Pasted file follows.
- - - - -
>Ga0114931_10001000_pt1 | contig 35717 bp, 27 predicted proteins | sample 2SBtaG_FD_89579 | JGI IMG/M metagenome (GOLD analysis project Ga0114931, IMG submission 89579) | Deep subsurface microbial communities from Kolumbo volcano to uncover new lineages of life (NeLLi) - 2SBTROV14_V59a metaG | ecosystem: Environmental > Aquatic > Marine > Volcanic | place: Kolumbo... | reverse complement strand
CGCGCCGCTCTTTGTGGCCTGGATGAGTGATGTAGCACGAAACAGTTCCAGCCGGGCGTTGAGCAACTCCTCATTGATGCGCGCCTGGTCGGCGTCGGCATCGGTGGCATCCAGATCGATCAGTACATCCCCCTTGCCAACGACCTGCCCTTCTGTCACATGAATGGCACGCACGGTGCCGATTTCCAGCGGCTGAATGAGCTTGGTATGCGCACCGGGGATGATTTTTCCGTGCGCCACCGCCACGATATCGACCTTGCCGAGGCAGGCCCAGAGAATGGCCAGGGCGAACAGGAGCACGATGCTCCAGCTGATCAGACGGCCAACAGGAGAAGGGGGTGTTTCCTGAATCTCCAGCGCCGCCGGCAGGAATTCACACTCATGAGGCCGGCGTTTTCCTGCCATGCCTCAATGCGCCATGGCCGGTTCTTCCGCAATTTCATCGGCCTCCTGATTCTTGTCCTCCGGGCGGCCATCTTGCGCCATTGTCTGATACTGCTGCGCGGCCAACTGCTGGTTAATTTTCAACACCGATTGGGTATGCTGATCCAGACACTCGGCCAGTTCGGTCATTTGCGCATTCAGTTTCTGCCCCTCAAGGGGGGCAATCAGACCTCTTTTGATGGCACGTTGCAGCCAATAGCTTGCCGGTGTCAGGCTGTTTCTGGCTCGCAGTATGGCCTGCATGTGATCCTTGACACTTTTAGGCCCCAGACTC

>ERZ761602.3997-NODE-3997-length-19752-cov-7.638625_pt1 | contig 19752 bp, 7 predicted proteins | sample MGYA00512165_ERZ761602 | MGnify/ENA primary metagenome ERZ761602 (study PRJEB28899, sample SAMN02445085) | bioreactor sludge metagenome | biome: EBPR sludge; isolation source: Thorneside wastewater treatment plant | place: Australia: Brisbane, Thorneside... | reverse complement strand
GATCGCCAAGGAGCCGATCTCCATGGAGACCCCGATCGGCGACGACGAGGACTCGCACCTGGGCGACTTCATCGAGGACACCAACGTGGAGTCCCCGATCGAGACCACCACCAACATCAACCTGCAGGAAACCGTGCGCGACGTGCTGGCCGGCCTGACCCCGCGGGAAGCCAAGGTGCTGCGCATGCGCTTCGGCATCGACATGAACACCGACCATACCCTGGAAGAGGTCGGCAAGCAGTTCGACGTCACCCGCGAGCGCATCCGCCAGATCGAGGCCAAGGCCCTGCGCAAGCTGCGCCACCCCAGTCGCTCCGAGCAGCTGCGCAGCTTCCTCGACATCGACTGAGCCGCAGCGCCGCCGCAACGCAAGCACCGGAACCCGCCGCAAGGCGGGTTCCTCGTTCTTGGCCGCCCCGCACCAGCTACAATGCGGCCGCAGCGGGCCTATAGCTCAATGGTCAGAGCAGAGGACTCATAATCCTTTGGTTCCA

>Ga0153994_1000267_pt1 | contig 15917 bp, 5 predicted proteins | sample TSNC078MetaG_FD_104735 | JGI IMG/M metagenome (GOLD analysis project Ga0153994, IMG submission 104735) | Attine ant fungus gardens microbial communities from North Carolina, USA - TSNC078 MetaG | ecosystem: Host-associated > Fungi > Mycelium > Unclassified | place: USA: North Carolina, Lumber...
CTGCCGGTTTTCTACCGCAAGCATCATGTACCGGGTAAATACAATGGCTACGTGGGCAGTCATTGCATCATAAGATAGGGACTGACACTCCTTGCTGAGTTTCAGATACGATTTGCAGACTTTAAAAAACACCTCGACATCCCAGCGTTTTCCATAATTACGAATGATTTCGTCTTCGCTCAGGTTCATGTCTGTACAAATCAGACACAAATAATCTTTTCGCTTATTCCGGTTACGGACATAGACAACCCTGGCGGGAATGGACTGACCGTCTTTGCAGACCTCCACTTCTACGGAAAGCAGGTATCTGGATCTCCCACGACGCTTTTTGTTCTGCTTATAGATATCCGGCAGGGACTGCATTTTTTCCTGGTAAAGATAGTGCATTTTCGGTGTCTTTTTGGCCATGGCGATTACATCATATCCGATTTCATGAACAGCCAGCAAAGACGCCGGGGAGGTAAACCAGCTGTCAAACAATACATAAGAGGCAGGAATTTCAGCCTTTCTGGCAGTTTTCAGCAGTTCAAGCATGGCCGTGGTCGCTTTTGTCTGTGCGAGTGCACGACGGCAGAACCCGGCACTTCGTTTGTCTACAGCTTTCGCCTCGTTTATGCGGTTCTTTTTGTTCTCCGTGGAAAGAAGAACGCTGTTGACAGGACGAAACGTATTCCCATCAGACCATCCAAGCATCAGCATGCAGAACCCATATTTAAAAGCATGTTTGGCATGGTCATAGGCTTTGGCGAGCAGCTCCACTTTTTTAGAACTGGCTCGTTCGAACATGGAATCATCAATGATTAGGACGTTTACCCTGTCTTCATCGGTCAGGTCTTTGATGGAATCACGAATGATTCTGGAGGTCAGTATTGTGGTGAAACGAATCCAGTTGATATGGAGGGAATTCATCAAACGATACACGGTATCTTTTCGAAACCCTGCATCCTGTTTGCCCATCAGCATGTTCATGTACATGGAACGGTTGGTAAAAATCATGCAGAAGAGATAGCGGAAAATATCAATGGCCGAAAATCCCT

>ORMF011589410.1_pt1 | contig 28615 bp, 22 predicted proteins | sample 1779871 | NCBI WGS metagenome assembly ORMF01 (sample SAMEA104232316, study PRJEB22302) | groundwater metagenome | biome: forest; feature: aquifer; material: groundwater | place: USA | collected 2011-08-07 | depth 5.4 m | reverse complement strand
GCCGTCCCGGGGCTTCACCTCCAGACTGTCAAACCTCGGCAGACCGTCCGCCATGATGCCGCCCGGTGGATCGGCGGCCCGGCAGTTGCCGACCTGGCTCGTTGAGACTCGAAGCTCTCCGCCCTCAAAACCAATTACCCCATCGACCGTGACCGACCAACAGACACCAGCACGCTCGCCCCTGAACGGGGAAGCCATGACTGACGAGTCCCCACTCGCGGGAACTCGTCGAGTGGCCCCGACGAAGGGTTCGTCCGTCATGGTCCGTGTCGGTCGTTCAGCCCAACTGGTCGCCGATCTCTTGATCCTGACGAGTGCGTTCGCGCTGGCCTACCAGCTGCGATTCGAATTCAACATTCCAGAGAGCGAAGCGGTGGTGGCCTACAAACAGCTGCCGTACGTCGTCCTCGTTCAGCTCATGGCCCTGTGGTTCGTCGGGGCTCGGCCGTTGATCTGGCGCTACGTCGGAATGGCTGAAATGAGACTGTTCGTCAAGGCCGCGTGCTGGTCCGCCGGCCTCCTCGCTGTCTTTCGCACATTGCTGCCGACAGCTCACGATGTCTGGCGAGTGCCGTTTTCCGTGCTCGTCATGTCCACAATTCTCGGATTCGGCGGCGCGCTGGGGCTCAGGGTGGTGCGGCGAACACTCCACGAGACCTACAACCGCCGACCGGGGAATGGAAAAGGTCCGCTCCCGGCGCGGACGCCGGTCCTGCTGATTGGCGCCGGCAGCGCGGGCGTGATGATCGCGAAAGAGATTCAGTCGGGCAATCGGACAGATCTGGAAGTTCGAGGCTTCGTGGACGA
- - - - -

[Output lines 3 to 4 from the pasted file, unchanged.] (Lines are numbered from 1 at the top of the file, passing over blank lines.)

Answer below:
>ERZ761602.3997-NODE-3997-length-19752-cov-7.638625_pt1 | contig 19752 bp, 7 predicted proteins | sample MGYA00512165_ERZ761602 | MGnify/ENA primary metagenome ERZ761602 (study PRJEB28899, sample SAMN02445085) | bioreactor sludge metagenome | biome: EBPR sludge; isolation source: Thorneside wastewater treatment plant | place: Australia: Brisbane, Thorneside... | reverse complement strand
GATCGCCAAGGAGCCGATCTCCATGGAGACCCCGATCGGCGACGACGAGGACTCGCACCTGGGCGACTTCATCGAGGACACCAACGTGGAGTCCCCGATCGAGACCACCACCAACATCAACCTGCAGGAAACCGTGCGCGACGTGCTGGCCGGCCTGACCCCGCGGGAAGCCAAGGTGCTGCGCATGCGCTTCGGCATCGACATGAACACCGACCATACCCTGGAAGAGGTCGGCAAGCAGTTCGACGTCACCCGCGAGCGCATCCGCCAGATCGAGGCCAAGGCCCTGCGCAAGCTGCGCCACCCCAGTCGCTCCGAGCAGCTGCGCAGCTTCCTCGACATCGACTGAGCCGCAGCGCCGCCGCAACGCAAGCACCGGAACCCGCCGCAAGGCGGGTTCCTCGTTCTTGGCCGCCCCGCACCAGCTACAATGCGGCCGCAGCGGGCCTATAGCTCAATGGTCAGAGCAGAGGACTCATAATCCTTTGGTTCCA